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From: Ed Brey (brey_at_[hidden])
Date: 2000-12-07 10:30:15

From: "Beman Dawes" <beman_at_[hidden]>
> >1. When used as a header, it makes it more obvious that the header
> >must only be included into a single translation unit, and that the
> >code being pulled into the translation unit is of the form that is
> >traditionally not #included, but is done so in this case for
> >convenience.
> >
> >[...]
> [...]
> Perhaps have both a header (.hpp) and an implementation file (.cpp),
> the default being that the header includes the .cpp file too. But
if some
> macro is defined, then use separate compilation. Does that make any

It still doesn't give the benefit I mentioned in my point 1 above.
For exmaple, consider:

#include <vector>
#include <boost/utility.hpp>
#include <boost/test_tools_main.cpp>

void callback(MyObject* base, DWORD pObj) {
    Derived& d = static_cast<D&>(*base);
    SomeClass& o = *reinterpret_cast<SomeClass*>(pObj);

Just as the reinterpret_cast jumps out at you when dealing with legacy
interfaces, including a .cpp jumps out at you that you are not just
including a header declaring some items: you are pulling in defintions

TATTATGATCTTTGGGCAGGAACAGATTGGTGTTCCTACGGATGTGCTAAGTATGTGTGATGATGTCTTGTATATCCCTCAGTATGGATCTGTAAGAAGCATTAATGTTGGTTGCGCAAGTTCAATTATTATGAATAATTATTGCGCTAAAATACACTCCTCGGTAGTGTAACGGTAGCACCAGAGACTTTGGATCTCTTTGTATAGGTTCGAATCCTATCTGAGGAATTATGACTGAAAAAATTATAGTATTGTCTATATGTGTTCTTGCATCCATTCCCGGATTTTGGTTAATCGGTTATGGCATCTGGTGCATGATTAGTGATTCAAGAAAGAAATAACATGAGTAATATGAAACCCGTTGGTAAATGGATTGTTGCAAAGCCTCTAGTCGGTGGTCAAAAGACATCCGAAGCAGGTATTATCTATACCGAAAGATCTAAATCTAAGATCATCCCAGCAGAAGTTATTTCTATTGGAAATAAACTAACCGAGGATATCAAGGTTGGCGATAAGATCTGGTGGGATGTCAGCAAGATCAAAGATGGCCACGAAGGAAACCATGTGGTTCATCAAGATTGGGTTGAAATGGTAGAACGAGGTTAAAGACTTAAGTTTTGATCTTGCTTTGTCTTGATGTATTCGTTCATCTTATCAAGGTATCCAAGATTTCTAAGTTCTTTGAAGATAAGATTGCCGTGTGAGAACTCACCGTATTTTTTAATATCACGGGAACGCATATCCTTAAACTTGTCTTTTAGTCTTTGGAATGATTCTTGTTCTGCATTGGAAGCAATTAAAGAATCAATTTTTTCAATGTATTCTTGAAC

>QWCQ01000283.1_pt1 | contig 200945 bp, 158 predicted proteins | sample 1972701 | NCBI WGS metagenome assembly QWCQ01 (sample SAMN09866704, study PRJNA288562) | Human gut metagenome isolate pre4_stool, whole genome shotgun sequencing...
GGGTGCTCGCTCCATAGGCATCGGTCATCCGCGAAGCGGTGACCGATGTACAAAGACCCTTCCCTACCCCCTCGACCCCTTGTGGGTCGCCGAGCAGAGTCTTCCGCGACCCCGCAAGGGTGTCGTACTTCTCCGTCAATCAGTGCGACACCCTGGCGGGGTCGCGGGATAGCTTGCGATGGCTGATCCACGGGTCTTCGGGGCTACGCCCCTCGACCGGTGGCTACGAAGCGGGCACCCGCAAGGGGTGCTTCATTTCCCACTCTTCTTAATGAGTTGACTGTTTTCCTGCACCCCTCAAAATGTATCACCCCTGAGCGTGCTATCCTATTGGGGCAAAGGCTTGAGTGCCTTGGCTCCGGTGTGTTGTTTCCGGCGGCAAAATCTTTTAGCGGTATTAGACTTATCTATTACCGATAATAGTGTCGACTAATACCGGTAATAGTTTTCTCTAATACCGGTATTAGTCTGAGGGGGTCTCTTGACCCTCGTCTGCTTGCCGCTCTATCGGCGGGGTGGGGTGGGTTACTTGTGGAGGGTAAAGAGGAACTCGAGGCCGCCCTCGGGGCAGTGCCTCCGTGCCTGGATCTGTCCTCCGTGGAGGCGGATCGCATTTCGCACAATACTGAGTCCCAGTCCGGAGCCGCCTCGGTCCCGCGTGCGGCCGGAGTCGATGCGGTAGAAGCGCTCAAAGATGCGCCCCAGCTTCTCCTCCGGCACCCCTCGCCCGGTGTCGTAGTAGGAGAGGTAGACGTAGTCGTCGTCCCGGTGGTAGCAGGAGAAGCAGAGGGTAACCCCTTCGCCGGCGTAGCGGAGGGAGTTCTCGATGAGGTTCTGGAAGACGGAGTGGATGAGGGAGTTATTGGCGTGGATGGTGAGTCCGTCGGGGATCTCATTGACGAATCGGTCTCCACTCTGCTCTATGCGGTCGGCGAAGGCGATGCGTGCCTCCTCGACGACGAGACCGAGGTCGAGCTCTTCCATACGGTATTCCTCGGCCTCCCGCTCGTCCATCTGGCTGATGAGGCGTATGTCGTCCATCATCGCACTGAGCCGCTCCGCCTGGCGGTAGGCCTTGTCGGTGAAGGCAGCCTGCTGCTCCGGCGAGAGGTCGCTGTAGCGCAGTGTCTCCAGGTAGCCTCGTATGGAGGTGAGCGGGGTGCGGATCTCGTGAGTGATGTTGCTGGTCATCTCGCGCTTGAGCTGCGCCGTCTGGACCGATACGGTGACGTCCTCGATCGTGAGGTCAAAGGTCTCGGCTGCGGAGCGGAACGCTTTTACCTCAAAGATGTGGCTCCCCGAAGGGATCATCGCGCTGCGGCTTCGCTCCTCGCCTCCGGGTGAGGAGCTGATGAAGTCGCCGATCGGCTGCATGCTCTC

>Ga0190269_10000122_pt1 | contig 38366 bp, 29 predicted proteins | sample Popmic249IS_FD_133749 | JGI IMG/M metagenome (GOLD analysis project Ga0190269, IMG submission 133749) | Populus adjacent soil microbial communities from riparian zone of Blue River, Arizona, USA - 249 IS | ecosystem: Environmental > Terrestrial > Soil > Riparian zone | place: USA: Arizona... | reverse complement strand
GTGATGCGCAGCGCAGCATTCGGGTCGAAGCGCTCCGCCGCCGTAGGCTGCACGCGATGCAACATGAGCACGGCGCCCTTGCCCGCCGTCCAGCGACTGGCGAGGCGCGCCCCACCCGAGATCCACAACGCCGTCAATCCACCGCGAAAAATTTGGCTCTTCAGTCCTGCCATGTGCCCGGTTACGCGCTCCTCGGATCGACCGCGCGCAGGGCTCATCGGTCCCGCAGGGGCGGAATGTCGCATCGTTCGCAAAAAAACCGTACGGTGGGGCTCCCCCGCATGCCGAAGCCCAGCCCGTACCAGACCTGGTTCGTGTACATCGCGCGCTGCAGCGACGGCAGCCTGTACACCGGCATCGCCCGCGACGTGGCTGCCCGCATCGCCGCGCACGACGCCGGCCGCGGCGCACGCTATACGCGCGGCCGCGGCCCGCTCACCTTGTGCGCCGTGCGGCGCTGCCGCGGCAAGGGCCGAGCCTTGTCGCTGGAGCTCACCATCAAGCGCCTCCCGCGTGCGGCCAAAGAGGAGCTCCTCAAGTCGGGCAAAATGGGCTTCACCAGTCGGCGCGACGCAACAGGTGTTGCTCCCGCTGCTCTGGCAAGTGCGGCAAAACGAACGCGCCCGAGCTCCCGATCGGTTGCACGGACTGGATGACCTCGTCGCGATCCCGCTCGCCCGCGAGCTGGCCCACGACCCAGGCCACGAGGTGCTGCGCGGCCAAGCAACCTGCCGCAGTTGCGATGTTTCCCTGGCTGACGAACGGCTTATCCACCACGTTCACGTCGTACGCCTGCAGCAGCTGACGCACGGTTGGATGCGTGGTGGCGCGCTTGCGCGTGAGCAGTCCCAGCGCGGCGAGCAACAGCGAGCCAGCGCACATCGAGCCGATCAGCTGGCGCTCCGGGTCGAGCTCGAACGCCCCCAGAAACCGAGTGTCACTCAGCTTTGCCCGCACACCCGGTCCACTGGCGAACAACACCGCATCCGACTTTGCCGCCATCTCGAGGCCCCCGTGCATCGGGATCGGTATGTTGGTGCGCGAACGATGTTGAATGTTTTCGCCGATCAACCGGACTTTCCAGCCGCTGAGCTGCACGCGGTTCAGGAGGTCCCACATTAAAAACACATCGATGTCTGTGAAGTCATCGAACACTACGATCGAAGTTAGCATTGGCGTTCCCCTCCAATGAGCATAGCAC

from what could be its own translation unit. The .cpp is serves as
excellent documentation here. I know this from practical experience,
since we have a couple utilities that generated code which includes
.cpp that we include; also Microsoft's IDL compiler generates .c
files, which are commonly included. (The advantage including
generated code rather than putting it into the makefile/project is
that then the makefile contains only source modules, which helps in
automating revision control operations.)

The bottom line is that there is no need to put a wrapper in place to
avoid #including a .cpp: in this situation, #including a .cpp is a
good thing.

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